By Jens Hack and Maria Sheahan
MUNICH (Reuters) - Members of Siemens'
There was some respite for Chief Executive Peter Loescher on financial markets, with shares in one of Europe's biggest industrial producers rising 1.4 percent after sinking around 8 percent on the profit warning a day earlier.
But with concern among financial investors growing about Loescher's ability to turn around one of Europe's biggest industrial producers, sources told Reuters that supervisory board members representing workers and shareholders had called separate emergency meetings for this weekend.
The agenda for both meetings - which come ahead of a joint meeting scheduled for Wednesday, a day before the company releases third-quarter results - includes an item on "the future composition of management", one of the sources said.
Siemens' supervisory board has 20 members and, as is customary in Germany, half of them represent the interests of workers and the other half those of shareholders in one of Germany's three biggest companies by market value.
"I'm facing headwinds now, but it's never been like me to give up or strike the sails quickly," Loescher told German daily Sueddeutsche Zeitung in a preview of an interview due to run on Saturday.
Loescher has faced criticism for being too slow to react to the global economic downturn, and his credibility has been undermined by a string of profit warnings as management over-estimated the speed of economic recovery.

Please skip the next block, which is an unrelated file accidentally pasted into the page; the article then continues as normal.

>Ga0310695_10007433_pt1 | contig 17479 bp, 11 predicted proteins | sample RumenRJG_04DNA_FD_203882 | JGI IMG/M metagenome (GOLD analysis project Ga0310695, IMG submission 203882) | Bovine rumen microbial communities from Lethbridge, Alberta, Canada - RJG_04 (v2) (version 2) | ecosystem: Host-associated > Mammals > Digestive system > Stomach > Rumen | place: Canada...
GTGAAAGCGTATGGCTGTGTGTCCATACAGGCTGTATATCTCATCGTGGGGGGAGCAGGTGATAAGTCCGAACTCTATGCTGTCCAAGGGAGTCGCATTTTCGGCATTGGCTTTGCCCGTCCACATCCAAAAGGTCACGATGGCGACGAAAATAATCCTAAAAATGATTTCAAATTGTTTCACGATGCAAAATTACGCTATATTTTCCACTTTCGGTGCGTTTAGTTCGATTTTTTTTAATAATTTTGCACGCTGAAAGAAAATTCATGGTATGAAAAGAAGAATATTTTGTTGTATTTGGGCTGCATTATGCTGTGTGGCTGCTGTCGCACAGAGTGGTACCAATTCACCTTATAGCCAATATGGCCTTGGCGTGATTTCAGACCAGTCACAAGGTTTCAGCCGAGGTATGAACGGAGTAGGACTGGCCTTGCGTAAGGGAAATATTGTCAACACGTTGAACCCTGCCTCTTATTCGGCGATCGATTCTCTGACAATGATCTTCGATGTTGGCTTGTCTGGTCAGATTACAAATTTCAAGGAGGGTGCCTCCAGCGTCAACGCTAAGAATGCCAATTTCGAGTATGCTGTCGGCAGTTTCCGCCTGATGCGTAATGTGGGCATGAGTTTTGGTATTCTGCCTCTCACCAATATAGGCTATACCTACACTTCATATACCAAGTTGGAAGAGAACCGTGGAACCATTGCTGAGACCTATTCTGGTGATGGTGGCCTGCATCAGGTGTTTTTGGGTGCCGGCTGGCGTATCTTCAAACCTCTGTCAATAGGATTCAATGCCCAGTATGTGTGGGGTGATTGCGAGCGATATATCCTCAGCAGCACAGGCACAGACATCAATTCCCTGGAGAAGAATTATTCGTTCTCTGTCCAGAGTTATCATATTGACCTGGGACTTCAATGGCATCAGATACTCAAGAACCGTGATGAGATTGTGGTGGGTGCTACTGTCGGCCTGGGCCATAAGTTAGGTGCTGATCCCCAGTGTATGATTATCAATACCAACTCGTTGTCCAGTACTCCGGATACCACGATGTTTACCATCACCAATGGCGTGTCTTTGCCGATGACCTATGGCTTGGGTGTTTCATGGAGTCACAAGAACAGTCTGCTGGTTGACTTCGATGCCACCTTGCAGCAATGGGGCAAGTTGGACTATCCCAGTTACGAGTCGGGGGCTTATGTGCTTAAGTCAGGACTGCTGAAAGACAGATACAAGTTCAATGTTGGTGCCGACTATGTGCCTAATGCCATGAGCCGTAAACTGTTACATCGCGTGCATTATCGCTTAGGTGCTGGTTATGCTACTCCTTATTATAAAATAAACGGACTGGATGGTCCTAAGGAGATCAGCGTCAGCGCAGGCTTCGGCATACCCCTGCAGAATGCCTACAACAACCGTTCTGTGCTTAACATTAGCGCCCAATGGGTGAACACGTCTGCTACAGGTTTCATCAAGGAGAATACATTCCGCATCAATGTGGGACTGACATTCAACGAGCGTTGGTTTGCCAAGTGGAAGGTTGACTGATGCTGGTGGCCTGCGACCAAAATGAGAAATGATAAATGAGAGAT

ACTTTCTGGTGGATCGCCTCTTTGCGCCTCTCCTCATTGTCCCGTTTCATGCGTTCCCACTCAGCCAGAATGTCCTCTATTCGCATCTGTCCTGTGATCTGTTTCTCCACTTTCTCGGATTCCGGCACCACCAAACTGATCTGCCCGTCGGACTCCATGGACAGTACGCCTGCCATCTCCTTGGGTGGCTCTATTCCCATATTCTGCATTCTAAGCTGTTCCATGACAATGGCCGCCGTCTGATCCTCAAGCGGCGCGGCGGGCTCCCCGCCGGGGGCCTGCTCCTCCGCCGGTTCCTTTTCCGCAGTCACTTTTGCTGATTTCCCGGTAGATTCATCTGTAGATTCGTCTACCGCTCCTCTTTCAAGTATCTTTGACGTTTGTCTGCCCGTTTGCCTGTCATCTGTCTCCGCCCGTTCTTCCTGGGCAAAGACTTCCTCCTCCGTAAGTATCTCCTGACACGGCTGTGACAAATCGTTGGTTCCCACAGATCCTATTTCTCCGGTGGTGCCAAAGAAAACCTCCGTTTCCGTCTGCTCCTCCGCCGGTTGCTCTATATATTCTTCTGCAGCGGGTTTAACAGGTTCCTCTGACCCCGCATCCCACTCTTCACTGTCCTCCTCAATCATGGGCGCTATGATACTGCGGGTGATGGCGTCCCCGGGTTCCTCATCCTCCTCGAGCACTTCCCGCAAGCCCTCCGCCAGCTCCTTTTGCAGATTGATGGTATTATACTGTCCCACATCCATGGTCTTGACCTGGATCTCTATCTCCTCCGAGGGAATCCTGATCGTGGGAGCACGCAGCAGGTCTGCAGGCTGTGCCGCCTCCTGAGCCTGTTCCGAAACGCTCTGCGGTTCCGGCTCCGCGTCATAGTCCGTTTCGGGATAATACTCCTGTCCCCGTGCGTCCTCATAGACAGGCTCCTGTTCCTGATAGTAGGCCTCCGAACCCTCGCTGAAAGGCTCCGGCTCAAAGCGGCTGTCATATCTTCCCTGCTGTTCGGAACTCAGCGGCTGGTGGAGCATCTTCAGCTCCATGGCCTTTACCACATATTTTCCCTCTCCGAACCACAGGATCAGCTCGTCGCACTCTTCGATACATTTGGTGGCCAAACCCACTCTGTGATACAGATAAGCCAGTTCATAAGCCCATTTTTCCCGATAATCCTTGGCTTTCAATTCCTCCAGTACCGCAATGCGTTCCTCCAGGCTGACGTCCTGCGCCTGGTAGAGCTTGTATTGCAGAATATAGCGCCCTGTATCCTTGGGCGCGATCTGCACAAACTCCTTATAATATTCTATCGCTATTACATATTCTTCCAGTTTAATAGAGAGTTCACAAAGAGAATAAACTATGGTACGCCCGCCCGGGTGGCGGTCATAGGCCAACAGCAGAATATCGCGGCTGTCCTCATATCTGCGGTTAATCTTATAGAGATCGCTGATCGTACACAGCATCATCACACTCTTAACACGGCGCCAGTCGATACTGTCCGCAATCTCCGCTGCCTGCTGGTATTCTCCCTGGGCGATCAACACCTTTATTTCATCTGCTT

A symbol of Germany's industrial backbone and the high added-value economic model that makes it the envy of the rest of Europe, Siemens is suffering from the stuttering global demand that saw German exports fall the most since late 2009 in May.
But while that substantially reflects the problems of the rest of the euro zone and a slowdown in China, some of Siemens' competitors seem to be showing improvement where the German firm is not.
FAILING TO DELIVER
Loescher last year launched a program to save 6 billion euros ($8 billion) over two years. But Siemens, whose products range from gas turbines to fast trains and hearing aids, has so far failed to make the progress Loescher promised.
On Thursday, the company said in a very brief statement it no longer expected to reach a target of raising its core operating profit margin to at least 12 percent from 9.5 percent by 2014.
"We have to face the tough reality of a weak global economy, especially in Siemens' important core markets, and realize that the 12 percent is not reachable from today's point of view," Loescher said in the interview with Sueddeutsche Zeitung.
Siemens is scheduled to release third-quarter results on Thursday, and analysts expect Loescher to elaborate at that time on what prompted the company to scrap its margin target.
German media are speculating on who could replace Loescher if push came to shove. Magazine Manager Magazin said that shareholder representatives favor Siegfried Russwurm, chief executive of Siemens' bread-and-butter Industry business.
Newspaper Die Welt said one option was to name finance chief Joe Kaeser as CEO, while another was for supervisory board Chairman Gerhard Cromme, who brought Loescher to Siemens six years ago, to take the helm on an interim basis.
Another possibility is that CFO Kaeser and Russwurm could share the job as co-CEOs, Sueddeutsche Zeitung said.
(Reporting by Jens Hack; Writing by Maria Sheahan; Editing by Patrick Graham)